About Councilmember Tyson
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A dedicated leader and lifelong resident of Columbus, Priscilla R.
Tyson joined Columbus City Council in January of 2007. On City Council, she has
worked for job creation, economic development, safety, and a high quality of
life for the residents of Columbus. In her previous role as chair of the
Finance Committee, Councilmember Tyson led the effort to pass the city’s
largest ever General Fund and Capital Improvements Budgets. As chair of the Health
and Human Services and Workforce Development committees, her work addresses
many of our community’s highest priorities, including access to healthcare and
Councilmember Tyson’s proudest achievements include investing in
programs designed to create pathways out of poverty; increasing access to food
and employment opportunities; sponsoring homelessness prevention programs;
funding $1.7 million in home repairs in the Driving Park neighborhood through
the James Johnson Driving Park Home Repair Program; creating the first city
funding for community gardening and the Columbus Arts Commission; increasing
funding to recruit more small and minority businesses for nuisance abatement
contracts; and updating the Columbus Civil Rights Code to protect people on the
basis of age, disability, sex, gender identity or expression, familial status,
and military status. In 2016 Councilmember Tyson partnered with Franklin County
Commissioner John O’Grady to pass one of the first joint City-County Food Plans
in the nation aimed at reducing food insecurity. Councilmember Tyson in an
effort to improve the overall health of Columbus residents - successfully
passed T21 legislation which raised the legal age of selling tobacco &
tobacco products from 18 to 21.
Councilmember Tyson is an advocate for our community at the
federal and state levels. She is a National League of Cities’ (NLC) Board
member, a member of the Finance Committee for the NLC, the Immediate Past President
of the NLC’s National Black Caucus of Local Elected Officials, and a member of
the Board for the Ohio Municipal League. In these roles, Councilmember Tyson
and her colleagues champion the interests of cities and towns before elected
and administrative officials.
After a distinguished career in banking and healthcare, Councilmember
Tyson founded City Year Columbus and led the organization for thirteen years as
it provided thousands of hours of volunteer service to students and teachers in
our public schools.
Councilmember Tyson serves on the board of the Greater Columbus
Arts Council. She also serves on the City Council’s Small Business Roundtable.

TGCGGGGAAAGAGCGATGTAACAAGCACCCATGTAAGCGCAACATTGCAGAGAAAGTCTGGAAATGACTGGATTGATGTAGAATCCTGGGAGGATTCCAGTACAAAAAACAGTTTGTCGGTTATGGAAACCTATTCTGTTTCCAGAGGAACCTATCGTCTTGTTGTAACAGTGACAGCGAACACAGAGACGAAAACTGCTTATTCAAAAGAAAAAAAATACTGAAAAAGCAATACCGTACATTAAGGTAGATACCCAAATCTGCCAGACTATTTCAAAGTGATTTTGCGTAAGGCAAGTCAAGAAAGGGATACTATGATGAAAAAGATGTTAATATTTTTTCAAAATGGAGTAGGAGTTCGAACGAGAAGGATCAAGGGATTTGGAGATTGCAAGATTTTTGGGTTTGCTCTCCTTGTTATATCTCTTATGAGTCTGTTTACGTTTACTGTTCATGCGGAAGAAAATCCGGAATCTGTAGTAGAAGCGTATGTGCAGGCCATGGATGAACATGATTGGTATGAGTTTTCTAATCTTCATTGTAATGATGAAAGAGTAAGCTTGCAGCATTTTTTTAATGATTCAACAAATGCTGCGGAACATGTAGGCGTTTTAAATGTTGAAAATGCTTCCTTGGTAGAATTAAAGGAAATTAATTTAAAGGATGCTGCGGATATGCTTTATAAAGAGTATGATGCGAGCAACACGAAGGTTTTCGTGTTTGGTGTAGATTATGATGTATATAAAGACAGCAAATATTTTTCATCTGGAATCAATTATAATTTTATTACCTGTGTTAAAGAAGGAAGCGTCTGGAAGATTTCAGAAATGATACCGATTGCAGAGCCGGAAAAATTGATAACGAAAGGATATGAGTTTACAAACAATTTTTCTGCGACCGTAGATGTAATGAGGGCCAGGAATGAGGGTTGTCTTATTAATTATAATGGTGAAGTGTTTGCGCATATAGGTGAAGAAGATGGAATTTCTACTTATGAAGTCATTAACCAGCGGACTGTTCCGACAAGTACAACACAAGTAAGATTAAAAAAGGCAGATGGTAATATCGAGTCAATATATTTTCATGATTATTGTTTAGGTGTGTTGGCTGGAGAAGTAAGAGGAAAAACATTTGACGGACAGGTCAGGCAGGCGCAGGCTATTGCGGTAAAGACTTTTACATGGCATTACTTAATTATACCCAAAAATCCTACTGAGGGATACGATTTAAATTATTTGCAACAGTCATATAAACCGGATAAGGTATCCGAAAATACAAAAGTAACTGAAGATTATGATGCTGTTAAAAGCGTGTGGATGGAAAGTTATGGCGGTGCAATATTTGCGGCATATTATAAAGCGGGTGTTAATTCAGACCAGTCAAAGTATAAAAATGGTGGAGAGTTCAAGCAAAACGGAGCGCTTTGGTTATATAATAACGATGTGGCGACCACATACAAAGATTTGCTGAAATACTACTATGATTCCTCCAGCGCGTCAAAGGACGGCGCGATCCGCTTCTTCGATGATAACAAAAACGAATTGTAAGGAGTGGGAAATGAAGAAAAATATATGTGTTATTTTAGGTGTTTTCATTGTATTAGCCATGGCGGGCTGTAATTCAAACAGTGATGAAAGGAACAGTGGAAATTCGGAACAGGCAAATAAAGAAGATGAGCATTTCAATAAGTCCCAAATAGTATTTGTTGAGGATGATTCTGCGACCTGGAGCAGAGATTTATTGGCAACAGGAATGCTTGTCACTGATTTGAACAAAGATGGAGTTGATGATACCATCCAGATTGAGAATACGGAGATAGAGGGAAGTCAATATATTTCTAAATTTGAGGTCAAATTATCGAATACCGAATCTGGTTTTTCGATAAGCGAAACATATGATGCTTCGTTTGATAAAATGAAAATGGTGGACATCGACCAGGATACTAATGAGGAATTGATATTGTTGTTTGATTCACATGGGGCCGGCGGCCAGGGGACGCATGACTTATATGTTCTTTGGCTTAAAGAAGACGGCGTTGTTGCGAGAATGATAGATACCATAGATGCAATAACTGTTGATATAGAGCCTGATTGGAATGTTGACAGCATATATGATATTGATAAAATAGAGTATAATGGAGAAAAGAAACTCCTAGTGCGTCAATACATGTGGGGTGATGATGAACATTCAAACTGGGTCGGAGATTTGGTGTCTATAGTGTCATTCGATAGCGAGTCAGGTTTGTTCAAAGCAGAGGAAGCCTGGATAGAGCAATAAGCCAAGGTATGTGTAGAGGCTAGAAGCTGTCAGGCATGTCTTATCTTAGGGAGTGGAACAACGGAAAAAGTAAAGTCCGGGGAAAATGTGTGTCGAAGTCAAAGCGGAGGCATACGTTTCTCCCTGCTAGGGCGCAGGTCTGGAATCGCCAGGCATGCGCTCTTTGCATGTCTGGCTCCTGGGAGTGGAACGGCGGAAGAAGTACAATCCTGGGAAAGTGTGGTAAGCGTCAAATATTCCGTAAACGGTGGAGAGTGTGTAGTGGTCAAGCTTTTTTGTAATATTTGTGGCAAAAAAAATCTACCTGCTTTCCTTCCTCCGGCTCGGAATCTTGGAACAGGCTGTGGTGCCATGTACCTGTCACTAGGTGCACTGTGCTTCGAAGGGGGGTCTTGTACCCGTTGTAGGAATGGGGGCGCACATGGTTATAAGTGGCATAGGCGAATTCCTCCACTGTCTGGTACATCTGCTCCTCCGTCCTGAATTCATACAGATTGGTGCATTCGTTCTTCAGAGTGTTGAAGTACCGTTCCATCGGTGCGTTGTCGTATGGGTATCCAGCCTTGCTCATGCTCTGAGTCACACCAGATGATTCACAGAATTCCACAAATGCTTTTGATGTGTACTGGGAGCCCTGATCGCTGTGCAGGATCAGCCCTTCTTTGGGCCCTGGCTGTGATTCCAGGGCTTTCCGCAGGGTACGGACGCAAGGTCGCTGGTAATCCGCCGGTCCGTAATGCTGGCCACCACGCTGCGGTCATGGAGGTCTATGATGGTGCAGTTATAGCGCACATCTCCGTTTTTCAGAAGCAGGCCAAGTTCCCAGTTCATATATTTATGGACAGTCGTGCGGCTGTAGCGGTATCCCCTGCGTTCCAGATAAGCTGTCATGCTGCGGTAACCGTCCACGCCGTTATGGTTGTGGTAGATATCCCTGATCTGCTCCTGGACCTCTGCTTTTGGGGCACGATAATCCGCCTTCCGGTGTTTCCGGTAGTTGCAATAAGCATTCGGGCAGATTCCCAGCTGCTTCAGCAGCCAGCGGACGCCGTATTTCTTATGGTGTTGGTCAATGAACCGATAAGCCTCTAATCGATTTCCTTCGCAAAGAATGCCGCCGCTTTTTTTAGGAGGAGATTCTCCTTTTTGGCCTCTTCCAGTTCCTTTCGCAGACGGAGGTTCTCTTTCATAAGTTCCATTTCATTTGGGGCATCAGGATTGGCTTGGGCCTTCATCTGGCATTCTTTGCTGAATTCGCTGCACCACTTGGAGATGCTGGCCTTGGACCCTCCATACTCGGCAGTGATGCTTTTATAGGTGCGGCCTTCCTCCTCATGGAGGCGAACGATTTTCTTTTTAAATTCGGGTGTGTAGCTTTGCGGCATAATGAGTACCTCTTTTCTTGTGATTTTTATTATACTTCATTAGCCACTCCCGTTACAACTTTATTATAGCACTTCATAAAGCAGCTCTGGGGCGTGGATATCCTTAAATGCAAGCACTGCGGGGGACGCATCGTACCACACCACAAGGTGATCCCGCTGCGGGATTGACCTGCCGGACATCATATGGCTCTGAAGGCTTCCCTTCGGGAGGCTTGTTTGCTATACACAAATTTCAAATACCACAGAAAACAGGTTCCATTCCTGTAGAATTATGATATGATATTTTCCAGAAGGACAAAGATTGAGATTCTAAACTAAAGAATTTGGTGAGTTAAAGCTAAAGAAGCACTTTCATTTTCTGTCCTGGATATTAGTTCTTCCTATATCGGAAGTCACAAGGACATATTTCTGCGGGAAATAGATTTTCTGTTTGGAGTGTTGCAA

Previously, she served on the advisory committee of Partners Achieving
Community Transformation. She has also served as the Services to Youth chair of
The Links, Inc. and as a member of the Columbus Education Commission.
Councilmember Tyson has been honored with the YWCA Women of Achievement Award,
the Ohio Hispanic Coalition’s Padrino Award, the Columbus Education
Association’s Martin Luther King Humanitarian of the Year Award, the Amethyst
2013 Purple Heart Award, the 2014 Making a Difference Community Service Award,
and the Progressive Leadership Academy Outstanding Public Service Award, the
2016 Aspire Award recipient from the Godman Guild, the a Sickle Cell Service
Award from the Faith Thomas Foundation, recognized by the National Alliance on
Mental Illness, the Berean Leadership Award as well as numerous other
Councilmember Tyson grew up in the Shepard community in Northeast
Columbus, graduated from the former Eastmoor High School, and earned her
Bachelor of Science in Business Administration from Franklin University. She
and her husband reside in Eastmoor and are the proud parents of five grown
Operating Budget Priorities: Councilmember Tyson sponsored the 2016 Operating Budget
appropriating $835,291,000.00 in the city’s budget, which then was the largest
at the time. Under her leadership the 2016 Budget deposited $2.2 million into
the city’s Rainy Day Fund keeping the City of Columbus on track to reach its
commitment to have $75 million in the fund by the end of 2018. The current Rainy
Day Fund has a balance of more than $70 million. The 2016 budget also streamlined
the operation of City government, putting the city on track to save taxpayers
nearly $260 million. Under Tyson’s guidance, as Chair of the Finance Committee,
the city saved money, reformed city government, become more efficient – while keeping
its promises from 2009 and maintaining a AAA Bond rating – which is one of the best
ratings held by any major city in the United States. Councilmember
Tyson also recently passed the $872,713,000.00 Operating Budget for 2017 – which
is now the largest budget that has been proposed in the city’s history.